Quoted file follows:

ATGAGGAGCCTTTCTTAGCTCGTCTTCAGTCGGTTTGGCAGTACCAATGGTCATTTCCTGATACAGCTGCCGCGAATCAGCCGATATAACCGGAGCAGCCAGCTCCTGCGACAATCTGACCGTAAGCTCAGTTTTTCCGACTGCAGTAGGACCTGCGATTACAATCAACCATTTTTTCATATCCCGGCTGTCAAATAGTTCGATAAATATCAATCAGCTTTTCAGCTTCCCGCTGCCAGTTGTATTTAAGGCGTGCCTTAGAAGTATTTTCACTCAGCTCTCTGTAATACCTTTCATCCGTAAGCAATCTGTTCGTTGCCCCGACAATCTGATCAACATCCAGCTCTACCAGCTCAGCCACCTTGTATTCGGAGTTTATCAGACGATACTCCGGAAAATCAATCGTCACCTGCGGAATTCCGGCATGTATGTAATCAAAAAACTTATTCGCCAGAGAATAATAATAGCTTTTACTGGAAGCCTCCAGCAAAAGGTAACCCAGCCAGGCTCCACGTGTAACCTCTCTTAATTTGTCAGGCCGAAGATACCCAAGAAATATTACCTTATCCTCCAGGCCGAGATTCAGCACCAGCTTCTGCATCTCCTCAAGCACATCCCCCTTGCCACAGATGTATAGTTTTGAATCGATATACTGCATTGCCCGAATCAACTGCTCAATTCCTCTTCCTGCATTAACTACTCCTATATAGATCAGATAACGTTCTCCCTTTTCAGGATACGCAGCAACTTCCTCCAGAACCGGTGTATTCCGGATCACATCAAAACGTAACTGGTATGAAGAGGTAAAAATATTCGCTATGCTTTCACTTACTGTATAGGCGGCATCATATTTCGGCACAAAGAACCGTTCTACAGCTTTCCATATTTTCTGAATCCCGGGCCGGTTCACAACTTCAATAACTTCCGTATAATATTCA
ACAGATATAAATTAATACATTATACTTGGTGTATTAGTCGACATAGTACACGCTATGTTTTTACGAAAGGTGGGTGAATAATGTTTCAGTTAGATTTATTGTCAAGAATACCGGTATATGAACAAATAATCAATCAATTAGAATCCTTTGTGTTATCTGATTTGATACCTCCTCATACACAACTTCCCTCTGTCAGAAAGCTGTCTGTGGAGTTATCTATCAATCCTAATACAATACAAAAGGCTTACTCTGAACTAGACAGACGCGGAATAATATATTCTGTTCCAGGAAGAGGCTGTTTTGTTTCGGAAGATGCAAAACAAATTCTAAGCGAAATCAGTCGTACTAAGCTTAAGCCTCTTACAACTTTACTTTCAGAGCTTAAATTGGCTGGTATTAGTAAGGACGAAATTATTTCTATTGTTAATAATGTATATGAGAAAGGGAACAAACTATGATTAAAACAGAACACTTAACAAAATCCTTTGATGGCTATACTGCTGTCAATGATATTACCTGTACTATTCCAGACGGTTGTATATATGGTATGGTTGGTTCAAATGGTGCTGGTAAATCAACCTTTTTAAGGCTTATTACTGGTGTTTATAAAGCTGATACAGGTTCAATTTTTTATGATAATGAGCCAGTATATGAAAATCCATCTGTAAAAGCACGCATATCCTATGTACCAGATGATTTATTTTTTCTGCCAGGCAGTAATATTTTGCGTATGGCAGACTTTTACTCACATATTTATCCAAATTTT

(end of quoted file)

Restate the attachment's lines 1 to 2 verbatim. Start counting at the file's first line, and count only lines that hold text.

ATGAGGAGCCTTTCTTAGCTCGTCTTCAGTCGGTTTGGCAGTACCAATGGTCATTTCCTGATACAGCTGCCGCGAATCAGCCGATATAACCGGAGCAGCCAGCTCCTGCGACAATCTGACCGTAAGCTCAGTTTTTCCGACTGCAGTAGGACCTGCGATTACAATCAACCATTTTTTCATATCCCGGCTGTCAAATAGTTCGATAAATATCAATCAGCTTTTCAGCTTCCCGCTGCCAGTTGTATTTAAGGCGTGCCTTAGAAGTATTTTCACTCAGCTCTCTGTAATACCTTTCATCCGTAAGCAATCTGTTCGTTGCCCCGACAATCTGATCAACATCCAGCTCTACCAGCTCAGCCACCTTGTATTCGGAGTTTATCAGACGATACTCCGGAAAATCAATCGTCACCTGCGGAATTCCGGCATGTATGTAATCAAAAAACTTATTCGCCAGAGAATAATAATAGCTTTTACTGGAAGCCTCCAGCAAAAGGTAACCCAGCCAGGCTCCACGTGTAACCTCTCTTAATTTGTCAGGCCGAAGATACCCAAGAAATATTACCTTATCCTCCAGGCCGAGATTCAGCACCAGCTTCTGCATCTCCTCAAGCACATCCCCCTTGCCACAGATGTATAGTTTTGAATCGATATACTGCATTGCCCGAATCAACTGCTCAATTCCTCTTCCTGCATTAACTACTCCTATATAGATCAGATAACGTTCTCCCTTTTCAGGATACGCAGCAACTTCCTCCAGAACCGGTGTATTCCGGATCACATCAAAACGTAACTGGTATGAAGAGGTAAAAATATTCGCTATGCTTTCACTTACTGTATAGGCGGCATCATATTTCGGCACAAAGAACCGTTCTACAGCTTTCCATATTTTCTGAATCCCGGGCCGGTTCACAACTTCAATAACTTCCGTATAATATTCA
ACAGATATAAATTAATACATTATACTTGGTGTATTAGTCGACATAGTACACGCTATGTTTTTACGAAAGGTGGGTGAATAATGTTTCAGTTAGATTTATTGTCAAGAATACCGGTATATGAACAAATAATCAATCAATTAGAATCCTTTGTGTTATCTGATTTGATACCTCCTCATACACAACTTCCCTCTGTCAGAAAGCTGTCTGTGGAGTTATCTATCAATCCTAATACAATACAAAAGGCTTACTCTGAACTAGACAGACGCGGAATAATATATTCTGTTCCAGGAAGAGGCTGTTTTGTTTCGGAAGATGCAAAACAAATTCTAAGCGAAATCAGTCGTACTAAGCTTAAGCCTCTTACAACTTTACTTTCAGAGCTTAAATTGGCTGGTATTAGTAAGGACGAAATTATTTCTATTGTTAATAATGTATATGAGAAAGGGAACAAACTATGATTAAAACAGAACACTTAACAAAATCCTTTGATGGCTATACTGCTGTCAATGATATTACCTGTACTATTCCAGACGGTTGTATATATGGTATGGTTGGTTCAAATGGTGCTGGTAAATCAACCTTTTTAAGGCTTATTACTGGTGTTTATAAAGCTGATACAGGTTCAATTTTTTATGATAATGAGCCAGTATATGAAAATCCATCTGTAAAAGCACGCATATCCTATGTACCAGATGATTTATTTTTTCTGCCAGGCAGTAATATTTTGCGTATGGCAGACTTTTACTCACATATTTATCCAAATTTT